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Headship & Women in Office

We understand that the question of women in office has roots in the issue of headship.

1.  The headship of a husband over his wife has its origin in the very creation of the world itself.
The Lord created Adam first and Eve second (1 Tim. 2:13). Furthermore, we believe that our union by faith with Christ (Gal. 3:28) does not do away with this creational design. Rather, as Christ is the head of the church, so a husband is and remains the head of his wife (Eph. 5:22,23). The husband, being the head of his wife, must rule over her in love, giving himself for her. The wife must submit herself to her husband (1 Cor. 14:34; Eph. 5:22,24,33; 1 Pet. 3:1-6).

2.  Permitting women to serve in the offices of the churches is in direct conflict not only with (a) this Biblical principle of headship and (b) scripture’s clear instruction that only men may hold offices in the church, but (c) also with the example of scripture.

a.   It is, in part, the function of each special office to hold a certain authority in the church, authority in keeping with the nature of the particular office. Therefore, no wife can hold an office in the church thus ruling over her husband and yet remain in subjection to her husband. Since women are not to have authority over a man (1 Tim. 2:12), a command dealing with the way we are to behave in the house of God (1 Tim. 3:15), they are barred from all the special offices of the church. Furthermore, the Lord instructs His church through the apostle Paul that a woman is to keep silent in the church (1 Cor. 14:34,35; 1 Tim 2:11,12; 3:15). Thus, all women are barred from preaching, expounding, or declaring the Word of God in the gathered visible church, whether it be in the office of elder or minister (or merely carrying out the function of said offices).

b.  Furthermore, when our Lord gave the qualifications for the offices of elder and deacon the only persons called are men, who, it is stated, must be husband of one wife, etc. (1 Tim. 3:1-13; Tit. 1:5-9).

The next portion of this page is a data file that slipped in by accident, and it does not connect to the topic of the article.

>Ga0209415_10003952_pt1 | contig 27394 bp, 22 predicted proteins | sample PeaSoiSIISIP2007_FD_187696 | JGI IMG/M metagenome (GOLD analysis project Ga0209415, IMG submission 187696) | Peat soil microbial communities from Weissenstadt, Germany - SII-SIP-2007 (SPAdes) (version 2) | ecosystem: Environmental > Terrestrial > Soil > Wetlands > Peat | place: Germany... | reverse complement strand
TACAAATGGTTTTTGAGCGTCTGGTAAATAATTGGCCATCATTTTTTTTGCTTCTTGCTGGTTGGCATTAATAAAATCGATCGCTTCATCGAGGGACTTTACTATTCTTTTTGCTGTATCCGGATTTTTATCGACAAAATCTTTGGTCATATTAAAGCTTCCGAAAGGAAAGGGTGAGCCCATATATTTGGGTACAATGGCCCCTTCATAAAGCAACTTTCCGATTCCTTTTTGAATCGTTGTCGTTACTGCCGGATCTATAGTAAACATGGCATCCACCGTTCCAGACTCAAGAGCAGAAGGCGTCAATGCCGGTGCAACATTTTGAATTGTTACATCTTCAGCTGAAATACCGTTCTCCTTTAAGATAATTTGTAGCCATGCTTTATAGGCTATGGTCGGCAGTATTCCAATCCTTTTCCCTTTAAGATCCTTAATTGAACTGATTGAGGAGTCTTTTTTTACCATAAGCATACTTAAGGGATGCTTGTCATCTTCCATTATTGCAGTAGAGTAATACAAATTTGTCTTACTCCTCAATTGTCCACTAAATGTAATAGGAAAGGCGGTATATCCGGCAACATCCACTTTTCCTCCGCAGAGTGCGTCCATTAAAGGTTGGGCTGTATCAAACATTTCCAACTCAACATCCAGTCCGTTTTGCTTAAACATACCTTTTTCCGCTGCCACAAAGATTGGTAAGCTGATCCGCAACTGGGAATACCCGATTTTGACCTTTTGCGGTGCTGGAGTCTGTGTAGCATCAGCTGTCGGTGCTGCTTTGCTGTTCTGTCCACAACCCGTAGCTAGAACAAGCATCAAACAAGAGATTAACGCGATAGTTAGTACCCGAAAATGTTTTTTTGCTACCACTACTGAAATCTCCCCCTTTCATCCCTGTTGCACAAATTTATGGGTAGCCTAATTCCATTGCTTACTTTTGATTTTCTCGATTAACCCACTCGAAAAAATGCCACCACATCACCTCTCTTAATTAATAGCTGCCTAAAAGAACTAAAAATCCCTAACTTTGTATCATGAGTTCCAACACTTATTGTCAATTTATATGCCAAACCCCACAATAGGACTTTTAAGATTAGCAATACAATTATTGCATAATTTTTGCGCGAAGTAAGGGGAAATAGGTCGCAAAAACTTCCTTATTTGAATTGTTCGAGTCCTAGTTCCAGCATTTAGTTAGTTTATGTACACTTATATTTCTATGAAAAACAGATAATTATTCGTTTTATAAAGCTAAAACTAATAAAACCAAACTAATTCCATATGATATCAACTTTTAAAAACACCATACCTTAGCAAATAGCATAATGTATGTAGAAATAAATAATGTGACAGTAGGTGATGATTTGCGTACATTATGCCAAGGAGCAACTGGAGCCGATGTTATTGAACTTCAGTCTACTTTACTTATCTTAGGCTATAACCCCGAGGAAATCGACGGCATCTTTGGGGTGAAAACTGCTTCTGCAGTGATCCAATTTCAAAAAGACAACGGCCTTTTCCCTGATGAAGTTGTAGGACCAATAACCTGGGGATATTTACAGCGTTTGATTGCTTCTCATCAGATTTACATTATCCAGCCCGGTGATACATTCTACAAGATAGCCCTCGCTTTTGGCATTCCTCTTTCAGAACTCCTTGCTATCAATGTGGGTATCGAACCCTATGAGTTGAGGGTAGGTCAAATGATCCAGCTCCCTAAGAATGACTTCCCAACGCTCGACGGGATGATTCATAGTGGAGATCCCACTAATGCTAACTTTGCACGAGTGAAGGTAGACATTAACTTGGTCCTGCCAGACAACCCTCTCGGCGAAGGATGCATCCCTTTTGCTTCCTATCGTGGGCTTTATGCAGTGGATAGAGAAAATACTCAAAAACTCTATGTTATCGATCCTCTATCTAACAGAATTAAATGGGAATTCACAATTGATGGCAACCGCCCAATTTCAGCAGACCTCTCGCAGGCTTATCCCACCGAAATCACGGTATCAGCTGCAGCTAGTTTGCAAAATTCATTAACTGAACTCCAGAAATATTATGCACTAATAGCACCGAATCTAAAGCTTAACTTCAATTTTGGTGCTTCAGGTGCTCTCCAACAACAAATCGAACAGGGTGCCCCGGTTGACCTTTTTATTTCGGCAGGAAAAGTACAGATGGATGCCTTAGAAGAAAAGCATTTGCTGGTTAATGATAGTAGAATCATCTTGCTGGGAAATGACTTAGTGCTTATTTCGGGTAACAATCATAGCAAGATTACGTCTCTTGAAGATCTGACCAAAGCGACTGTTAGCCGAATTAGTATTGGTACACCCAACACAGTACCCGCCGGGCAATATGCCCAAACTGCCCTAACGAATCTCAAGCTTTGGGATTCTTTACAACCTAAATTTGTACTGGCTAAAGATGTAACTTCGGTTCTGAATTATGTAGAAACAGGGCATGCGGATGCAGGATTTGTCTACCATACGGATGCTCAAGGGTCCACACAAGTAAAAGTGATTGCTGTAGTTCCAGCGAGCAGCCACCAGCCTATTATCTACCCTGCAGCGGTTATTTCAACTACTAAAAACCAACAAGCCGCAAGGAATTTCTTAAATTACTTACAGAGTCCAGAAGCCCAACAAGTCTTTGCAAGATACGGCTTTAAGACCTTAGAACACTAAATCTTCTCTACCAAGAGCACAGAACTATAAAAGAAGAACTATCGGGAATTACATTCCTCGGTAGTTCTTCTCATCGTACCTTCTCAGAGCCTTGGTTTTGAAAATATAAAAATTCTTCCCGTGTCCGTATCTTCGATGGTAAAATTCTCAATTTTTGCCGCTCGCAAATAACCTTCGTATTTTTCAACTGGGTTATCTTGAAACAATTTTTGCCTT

c.   The leaders of God’s people, in both testaments, have been men chosen by God. In the Old Testament we read almost exclusively of male leaders such as judges, priests, kings and prophets being appointed over Israel. Exceptions such as Deborah (Jud. 4, 5) and Hulda (2 Kings 22) only serve to prove the rule. The Lord, in these exceptional instances, sovereignly raised these women and is free to do so; whereas we are not, for we are not sovereign. (We note that part of God’s purpose in raising up Deborah was to shame the men of Israel who refused to give the leadership they should have.)

      In the New Testament, Christ chose twelve men to be His disciples; the church, with the Spirit’s guidance, chose a man to succeed Judas (Acts 1:15-26) and seven men to be deacons (Acts 6:1·8). And when the churches gathered to consider questions which had arisen in Antioch they met in Jerusalem with the leading men. Phoebe (Rom. 16:1) was a servant of the church, as all Christian women ought to be. To suggest she held a special office in the church is to misconstrue the passage.
       We can only conclude, then, that men (not women) are chosen by Christ to hold the special offices of His church, just has He places a man over his wife as head. God Himself has designed it thus since the beginning of the world, and thus it will be until our Lord Jesus Christ comes again.

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